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An exhibition of artwork by Ramiro Gomez & David Feldman

Installed as part of the City of West Hollywood’s WeHo Arts program

On view during regular library hours at the West Hollywood Library from August 23, 2017 to March 15, 2018 


 © 2015 Ramiro Gomez, Paul Smith Store, Los Angeles


Related Programming

Screening of Los Olvidados

WeHo Artists Talk with Ramiro Gomez and David Feldman

Wednesday, November 15, 7:30pm

City Council Chambers, 625 N. San Vicente Blvd.

In conjunction with the exhibition, please join the City of West Hollywood’s WeHo Arts program for a screening of the short film Los Olvidados followed by an artists’ talk with Ramiro Gomez and David Feldman. To RSVP, click here.


(c) 2012 David Feldman, Valet, El Tovar Place, West Hollywood

© 2015 David Feldman, Valet, El Tovar Place, West Hollywood

Ramiro Gomez

Ramiro Gomez was born in 1986 in San Bernardino, California, to undocumented Mexican immigrant parents who have since become US citizens. He briefly attended the California Institute for the Arts before leaving to take work as a live-in nanny with a West Hollywood family, an experience that did much to inform his subsequent artistic practice.

Gomez’s work is known for addressing issues of immigration and making visible the “invisible” labor forces that keep the pools, homes, and gardens of Los Angeles in such pristine condition. He has been a resident of the City of West Hollywood for many years, and the images he sees in the neighborhood regularly inspire his new work.


David Feldman

David Feldman is a photographer and filmmaker who has documented many of Ramiro Gomez’s art installations. Originally from Philadelphia, he graduated with a Film & Media Arts degree from Temple University. He began his professional career in the film and television industry working on projects such as True Blood and Getting On. His short film Los Olvidados documented Ramiro Gomez’s artistic process before, during and after installing an art installation in the Sonoran Desert of Arizona, and was the winner of the Oxford Film Festival in 2015.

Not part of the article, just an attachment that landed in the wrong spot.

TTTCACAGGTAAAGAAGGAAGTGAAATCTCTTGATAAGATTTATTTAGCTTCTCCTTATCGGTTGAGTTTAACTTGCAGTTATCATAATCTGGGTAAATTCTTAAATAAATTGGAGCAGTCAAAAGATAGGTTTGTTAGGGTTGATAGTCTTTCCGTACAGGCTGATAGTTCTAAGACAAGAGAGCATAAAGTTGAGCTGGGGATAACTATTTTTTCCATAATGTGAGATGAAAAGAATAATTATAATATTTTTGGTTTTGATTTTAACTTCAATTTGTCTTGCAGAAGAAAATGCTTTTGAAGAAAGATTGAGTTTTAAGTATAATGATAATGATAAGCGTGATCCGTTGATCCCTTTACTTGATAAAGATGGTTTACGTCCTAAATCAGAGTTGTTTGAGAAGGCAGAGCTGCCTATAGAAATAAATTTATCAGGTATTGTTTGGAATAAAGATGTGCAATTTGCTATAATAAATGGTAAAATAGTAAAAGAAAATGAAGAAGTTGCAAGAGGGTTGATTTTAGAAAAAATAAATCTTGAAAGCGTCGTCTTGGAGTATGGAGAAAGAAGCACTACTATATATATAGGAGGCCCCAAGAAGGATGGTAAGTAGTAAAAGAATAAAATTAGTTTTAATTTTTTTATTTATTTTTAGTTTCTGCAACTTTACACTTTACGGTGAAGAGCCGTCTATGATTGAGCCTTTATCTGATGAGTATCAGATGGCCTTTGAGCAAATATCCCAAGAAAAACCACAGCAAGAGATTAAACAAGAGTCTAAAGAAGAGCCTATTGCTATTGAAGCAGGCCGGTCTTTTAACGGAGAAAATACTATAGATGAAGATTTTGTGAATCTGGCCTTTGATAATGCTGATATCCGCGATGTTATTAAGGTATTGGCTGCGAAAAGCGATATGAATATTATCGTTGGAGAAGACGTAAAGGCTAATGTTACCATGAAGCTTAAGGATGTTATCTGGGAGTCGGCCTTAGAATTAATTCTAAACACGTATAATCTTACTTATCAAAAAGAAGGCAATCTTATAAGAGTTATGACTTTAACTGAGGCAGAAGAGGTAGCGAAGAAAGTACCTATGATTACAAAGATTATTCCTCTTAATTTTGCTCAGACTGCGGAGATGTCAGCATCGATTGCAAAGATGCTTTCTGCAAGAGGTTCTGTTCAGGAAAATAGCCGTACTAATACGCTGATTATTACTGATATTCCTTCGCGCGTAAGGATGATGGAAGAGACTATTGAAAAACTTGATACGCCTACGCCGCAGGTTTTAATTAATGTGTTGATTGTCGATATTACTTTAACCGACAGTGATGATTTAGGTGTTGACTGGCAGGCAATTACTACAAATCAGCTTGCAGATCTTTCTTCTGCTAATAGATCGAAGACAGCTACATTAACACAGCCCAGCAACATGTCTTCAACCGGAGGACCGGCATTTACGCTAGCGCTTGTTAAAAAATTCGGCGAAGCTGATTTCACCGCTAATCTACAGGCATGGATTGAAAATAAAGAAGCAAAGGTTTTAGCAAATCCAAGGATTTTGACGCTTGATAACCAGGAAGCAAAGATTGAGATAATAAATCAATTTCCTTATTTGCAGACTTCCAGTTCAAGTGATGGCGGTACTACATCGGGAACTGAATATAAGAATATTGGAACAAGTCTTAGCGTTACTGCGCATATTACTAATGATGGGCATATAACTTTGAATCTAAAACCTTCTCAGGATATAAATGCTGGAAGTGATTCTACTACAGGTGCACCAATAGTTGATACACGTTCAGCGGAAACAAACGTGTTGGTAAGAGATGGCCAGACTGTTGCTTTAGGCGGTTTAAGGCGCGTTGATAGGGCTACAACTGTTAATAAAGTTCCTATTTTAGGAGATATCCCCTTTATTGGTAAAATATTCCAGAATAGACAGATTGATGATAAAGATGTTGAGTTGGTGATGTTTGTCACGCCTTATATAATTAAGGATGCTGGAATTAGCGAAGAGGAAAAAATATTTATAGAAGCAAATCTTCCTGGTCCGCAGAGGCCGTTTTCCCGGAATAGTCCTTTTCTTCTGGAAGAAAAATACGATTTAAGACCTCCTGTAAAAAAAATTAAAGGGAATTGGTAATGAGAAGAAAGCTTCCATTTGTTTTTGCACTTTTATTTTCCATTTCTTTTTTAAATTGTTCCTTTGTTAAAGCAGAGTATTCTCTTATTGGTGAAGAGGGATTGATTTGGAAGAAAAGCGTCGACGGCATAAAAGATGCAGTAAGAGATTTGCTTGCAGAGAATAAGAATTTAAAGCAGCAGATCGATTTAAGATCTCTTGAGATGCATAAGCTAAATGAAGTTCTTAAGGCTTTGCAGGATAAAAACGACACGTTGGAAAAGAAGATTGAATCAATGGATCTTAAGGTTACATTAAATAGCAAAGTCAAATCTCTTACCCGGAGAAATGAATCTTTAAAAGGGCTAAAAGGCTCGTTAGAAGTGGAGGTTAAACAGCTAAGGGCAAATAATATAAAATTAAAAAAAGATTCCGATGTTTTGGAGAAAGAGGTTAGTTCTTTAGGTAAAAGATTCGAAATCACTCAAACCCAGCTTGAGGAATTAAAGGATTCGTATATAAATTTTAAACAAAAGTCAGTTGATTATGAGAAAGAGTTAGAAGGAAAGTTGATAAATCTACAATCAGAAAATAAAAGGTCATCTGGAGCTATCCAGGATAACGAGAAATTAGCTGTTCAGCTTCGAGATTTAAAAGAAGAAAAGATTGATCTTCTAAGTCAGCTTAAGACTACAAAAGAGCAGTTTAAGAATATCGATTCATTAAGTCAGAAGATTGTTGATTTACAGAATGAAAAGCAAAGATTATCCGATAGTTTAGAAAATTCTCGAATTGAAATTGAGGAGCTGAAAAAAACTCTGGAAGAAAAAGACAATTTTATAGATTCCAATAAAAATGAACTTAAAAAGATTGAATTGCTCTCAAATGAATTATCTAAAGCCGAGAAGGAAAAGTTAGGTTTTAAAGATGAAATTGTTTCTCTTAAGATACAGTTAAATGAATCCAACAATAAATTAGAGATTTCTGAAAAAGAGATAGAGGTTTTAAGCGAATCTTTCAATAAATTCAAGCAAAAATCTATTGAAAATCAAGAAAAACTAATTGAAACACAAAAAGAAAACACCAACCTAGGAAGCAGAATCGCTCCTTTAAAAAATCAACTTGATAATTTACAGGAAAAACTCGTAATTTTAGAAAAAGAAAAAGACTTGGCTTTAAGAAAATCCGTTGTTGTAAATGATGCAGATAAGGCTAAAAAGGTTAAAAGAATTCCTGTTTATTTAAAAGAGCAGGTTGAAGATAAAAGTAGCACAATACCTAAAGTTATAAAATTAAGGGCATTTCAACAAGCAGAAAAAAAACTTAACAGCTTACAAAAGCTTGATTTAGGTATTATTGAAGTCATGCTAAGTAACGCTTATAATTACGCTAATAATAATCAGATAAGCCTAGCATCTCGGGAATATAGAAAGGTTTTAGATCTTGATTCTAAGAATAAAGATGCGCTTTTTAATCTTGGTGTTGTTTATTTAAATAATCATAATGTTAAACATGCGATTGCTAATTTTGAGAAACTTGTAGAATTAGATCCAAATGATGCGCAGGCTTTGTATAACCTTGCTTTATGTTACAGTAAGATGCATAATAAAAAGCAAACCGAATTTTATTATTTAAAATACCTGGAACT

Ramiro Gomez and David Feldman are artists who live in West Hollywood, and whose artistic partnership stems naturally from their relationship as a couple.


Exhibition List

Exhibition Brochure




Install: WeHo, 2012

The City of West Hollywood first worked with Ramiro Gomez during Install: WeHo, an LGBTQ pop-up art village co-sponsored by the City, which consisted of art installations in the back of U-Haul trucks parked over a weekend in 2012. Gomez had been getting attention for placing cardboard cut-outs around West Hollywood, Beverly Hills and Los Angeles featuring gardeners trimming hedges and other “invisible” labor forces. Gomez expressed interest in participating, so we connected him to the curators. He installed several cut-outs as interstitial artworks around the site including two movers with a couch and a valet attendant. Photographic documentation taken by David Feldman of these installations is included in this exhibition.



 © 2013 Ramiro Gomez, The Caretakers (Los Cuidadores). Photo by Mike Che.


The Caretakers (Los Cuidadores), 2013

In 2013, Gomez installed his first public artwork to be on extended display. This site-specific figurative mural is called The Caretakers (Los Cuidadores) and features images of three nannies and one gardener. The artwork is installed in West Hollywood Park and was commissioned by the City of West Hollywood, however it is currently not viewable while West Hollywood Park Phase 2 renovations are underway.